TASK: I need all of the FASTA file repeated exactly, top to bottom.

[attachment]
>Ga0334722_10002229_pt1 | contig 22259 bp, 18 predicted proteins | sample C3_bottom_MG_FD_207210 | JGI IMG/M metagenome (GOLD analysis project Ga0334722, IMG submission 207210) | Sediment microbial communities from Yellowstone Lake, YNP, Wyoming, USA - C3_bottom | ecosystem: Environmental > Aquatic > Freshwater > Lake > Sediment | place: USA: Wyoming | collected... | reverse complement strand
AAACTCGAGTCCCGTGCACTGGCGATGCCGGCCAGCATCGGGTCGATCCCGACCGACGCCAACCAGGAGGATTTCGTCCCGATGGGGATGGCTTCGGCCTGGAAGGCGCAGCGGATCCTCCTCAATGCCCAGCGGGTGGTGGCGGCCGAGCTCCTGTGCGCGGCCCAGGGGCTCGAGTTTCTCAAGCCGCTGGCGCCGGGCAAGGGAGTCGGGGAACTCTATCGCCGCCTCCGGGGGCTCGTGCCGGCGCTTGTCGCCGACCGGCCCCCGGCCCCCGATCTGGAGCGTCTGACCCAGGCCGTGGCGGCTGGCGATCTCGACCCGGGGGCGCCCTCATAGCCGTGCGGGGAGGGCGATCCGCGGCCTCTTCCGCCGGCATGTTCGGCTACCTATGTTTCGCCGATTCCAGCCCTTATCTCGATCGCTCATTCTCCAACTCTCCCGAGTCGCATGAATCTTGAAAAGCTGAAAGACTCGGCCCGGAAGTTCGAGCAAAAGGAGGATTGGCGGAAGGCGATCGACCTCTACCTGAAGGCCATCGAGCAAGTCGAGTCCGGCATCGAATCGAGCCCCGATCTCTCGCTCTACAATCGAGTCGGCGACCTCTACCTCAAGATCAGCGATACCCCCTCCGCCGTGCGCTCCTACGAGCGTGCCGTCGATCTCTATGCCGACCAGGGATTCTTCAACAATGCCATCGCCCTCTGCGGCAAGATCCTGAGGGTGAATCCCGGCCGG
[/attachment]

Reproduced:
>Ga0334722_10002229_pt1 | contig 22259 bp, 18 predicted proteins | sample C3_bottom_MG_FD_207210 | JGI IMG/M metagenome (GOLD analysis project Ga0334722, IMG submission 207210) | Sediment microbial communities from Yellowstone Lake, YNP, Wyoming, USA - C3_bottom | ecosystem: Environmental > Aquatic > Freshwater > Lake > Sediment | place: USA: Wyoming | collected... | reverse complement strand
AAACTCGAGTCCCGTGCACTGGCGATGCCGGCCAGCATCGGGTCGATCCCGACCGACGCCAACCAGGAGGATTTCGTCCCGATGGGGATGGCTTCGGCCTGGAAGGCGCAGCGGATCCTCCTCAATGCCCAGCGGGTGGTGGCGGCCGAGCTCCTGTGCGCGGCCCAGGGGCTCGAGTTTCTCAAGCCGCTGGCGCCGGGCAAGGGAGTCGGGGAACTCTATCGCCGCCTCCGGGGGCTCGTGCCGGCGCTTGTCGCCGACCGGCCCCCGGCCCCCGATCTGGAGCGTCTGACCCAGGCCGTGGCGGCTGGCGATCTCGACCCGGGGGCGCCCTCATAGCCGTGCGGGGAGGGCGATCCGCGGCCTCTTCCGCCGGCATGTTCGGCTACCTATGTTTCGCCGATTCCAGCCCTTATCTCGATCGCTCATTCTCCAACTCTCCCGAGTCGCATGAATCTTGAAAAGCTGAAAGACTCGGCCCGGAAGTTCGAGCAAAAGGAGGATTGGCGGAAGGCGATCGACCTCTACCTGAAGGCCATCGAGCAAGTCGAGTCCGGCATCGAATCGAGCCCCGATCTCTCGCTCTACAATCGAGTCGGCGACCTCTACCTCAAGATCAGCGATACCCCCTCCGCCGTGCGCTCCTACGAGCGTGCCGTCGATCTCTATGCCGACCAGGGATTCTTCAACAATGCCATCGCCCTCTGCGGCAAGATCCTGAGGGTGAATCCCGGCCGG